Posts Tagged ‘prevent’

Preventing Baseball Injuries

Monday, January 18th, 2010

As spring approaches, so does the start of the baseball season. With this we tend to see an increase in injuries, especially shoulder and elbow problems in young baseball players. According to the American Academy of Orthopedic Surgeons, almost 500,000 baseball related injuries are treated in health care facilities each year. It is very important that we educate athletes, parents and coaches on how to avoid shoulder and arm injuries.

  • Athletes of all ages need to be taught to be aware of how their bodies feel. Pain is the first sign of a problem and athletes should pay close attention to any muscle twinge, tightening, or burning sensation they may experience.
  • Always take the time to warm-up and stretch. A basic stretching regimen should be used before a player picks up a ball. For example: Jog, cycle or do jumping jacks for 3-5 minutes to get the blood flowing. Then stretch slowly and gently, holding each stretch for 30 seconds. Pitchers should concentrate on stretching their arms, shoulders and neck in addition to stretching their legs. Please consult a physical therapist, certified athletic trainer or other medical professional if you have questions concerning appropriate stretching programs.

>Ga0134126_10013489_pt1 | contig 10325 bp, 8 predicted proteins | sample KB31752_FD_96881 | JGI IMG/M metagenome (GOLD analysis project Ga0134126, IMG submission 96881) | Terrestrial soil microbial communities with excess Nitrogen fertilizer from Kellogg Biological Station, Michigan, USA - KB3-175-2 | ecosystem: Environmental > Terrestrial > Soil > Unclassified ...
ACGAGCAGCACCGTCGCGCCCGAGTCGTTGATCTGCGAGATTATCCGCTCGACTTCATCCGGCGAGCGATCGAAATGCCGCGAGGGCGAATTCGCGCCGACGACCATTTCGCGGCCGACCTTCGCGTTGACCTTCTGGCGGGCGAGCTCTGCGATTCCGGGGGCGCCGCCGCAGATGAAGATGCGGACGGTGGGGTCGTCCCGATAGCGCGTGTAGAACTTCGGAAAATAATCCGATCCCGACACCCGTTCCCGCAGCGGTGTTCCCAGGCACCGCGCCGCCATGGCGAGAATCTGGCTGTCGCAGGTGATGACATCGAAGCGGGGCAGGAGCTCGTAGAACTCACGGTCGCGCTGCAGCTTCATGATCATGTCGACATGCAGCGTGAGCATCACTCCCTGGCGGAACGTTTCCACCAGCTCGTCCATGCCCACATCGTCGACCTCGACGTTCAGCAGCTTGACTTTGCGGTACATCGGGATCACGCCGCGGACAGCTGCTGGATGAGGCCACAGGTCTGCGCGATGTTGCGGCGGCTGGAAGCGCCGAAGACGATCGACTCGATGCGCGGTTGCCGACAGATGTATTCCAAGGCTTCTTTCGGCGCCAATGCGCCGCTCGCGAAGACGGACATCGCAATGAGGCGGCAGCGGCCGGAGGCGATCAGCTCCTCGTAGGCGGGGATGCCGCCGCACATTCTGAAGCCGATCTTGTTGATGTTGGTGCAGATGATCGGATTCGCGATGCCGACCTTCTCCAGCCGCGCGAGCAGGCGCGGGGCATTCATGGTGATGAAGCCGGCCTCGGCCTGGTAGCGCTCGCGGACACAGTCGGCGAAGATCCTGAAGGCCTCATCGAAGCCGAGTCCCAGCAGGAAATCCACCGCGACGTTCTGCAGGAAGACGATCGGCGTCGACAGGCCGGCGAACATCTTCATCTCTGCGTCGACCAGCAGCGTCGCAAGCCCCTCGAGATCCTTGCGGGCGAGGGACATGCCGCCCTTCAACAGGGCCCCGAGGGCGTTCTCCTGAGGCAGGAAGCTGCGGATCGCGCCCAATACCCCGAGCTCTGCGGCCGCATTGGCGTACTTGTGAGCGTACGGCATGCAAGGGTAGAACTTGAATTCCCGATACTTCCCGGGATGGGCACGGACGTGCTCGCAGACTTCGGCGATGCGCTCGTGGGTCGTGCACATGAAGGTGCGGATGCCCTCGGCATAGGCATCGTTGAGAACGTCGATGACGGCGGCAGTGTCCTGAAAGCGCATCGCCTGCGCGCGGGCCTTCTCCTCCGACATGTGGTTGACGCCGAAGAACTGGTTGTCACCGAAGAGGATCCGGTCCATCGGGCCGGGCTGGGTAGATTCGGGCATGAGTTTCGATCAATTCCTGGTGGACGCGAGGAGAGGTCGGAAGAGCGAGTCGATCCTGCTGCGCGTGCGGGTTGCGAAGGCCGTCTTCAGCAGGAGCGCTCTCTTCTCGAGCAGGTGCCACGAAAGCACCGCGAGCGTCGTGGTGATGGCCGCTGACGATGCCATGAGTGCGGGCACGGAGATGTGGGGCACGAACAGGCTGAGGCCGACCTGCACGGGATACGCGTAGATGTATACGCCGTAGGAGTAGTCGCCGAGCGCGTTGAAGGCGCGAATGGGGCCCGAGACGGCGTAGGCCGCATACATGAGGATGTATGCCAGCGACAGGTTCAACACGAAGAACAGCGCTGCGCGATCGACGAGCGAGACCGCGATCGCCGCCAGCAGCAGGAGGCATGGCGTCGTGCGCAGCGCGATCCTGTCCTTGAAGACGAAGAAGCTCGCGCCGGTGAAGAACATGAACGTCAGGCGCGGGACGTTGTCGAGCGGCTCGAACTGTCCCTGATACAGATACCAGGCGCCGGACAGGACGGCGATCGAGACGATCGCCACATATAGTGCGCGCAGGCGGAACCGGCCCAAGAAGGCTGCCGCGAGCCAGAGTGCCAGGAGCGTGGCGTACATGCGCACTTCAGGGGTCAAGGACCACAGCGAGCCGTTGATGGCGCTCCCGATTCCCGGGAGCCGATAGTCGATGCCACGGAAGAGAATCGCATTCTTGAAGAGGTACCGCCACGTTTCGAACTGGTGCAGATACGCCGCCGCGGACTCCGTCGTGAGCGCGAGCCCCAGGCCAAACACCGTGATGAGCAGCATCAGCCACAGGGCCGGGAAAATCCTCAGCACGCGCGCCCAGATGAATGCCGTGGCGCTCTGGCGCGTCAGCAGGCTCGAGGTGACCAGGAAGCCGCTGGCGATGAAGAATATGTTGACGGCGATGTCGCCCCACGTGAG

• Players should start with short tosses and gradually work up to throwing the ball a greater distance. Increasing the speed of the throw should be the last step.
  • For pitchers, remember there is a limit to the number of pitches thrown. The table below outlines the recommended maximum number of pitches based on age according to the Cleveland Clinic Sports Health Staff. Reproduced with the permission of Jen Bleuter, Administrator of Research at the Cleveland Sports Health Clinic.

Recommended Maximum Number of Pitches

Age Maximum Pitches per Game Maximum Games per Week
8-10 50 2
11-12 65 2
13-14 75 2
15-16 90 2
17-18 105 2

If you experience soreness or pain after playing, apply ice to the area for 10-15 minutes to decrease inflammation, pain and muscle spasm. If pain persists for more than a few days, contact your physician or physical therapist.

Heather Torris, DPT, ATC
Oakmont Orthopaedic & Sports Physical Therapy Center
Member of the American Physical Therapy Association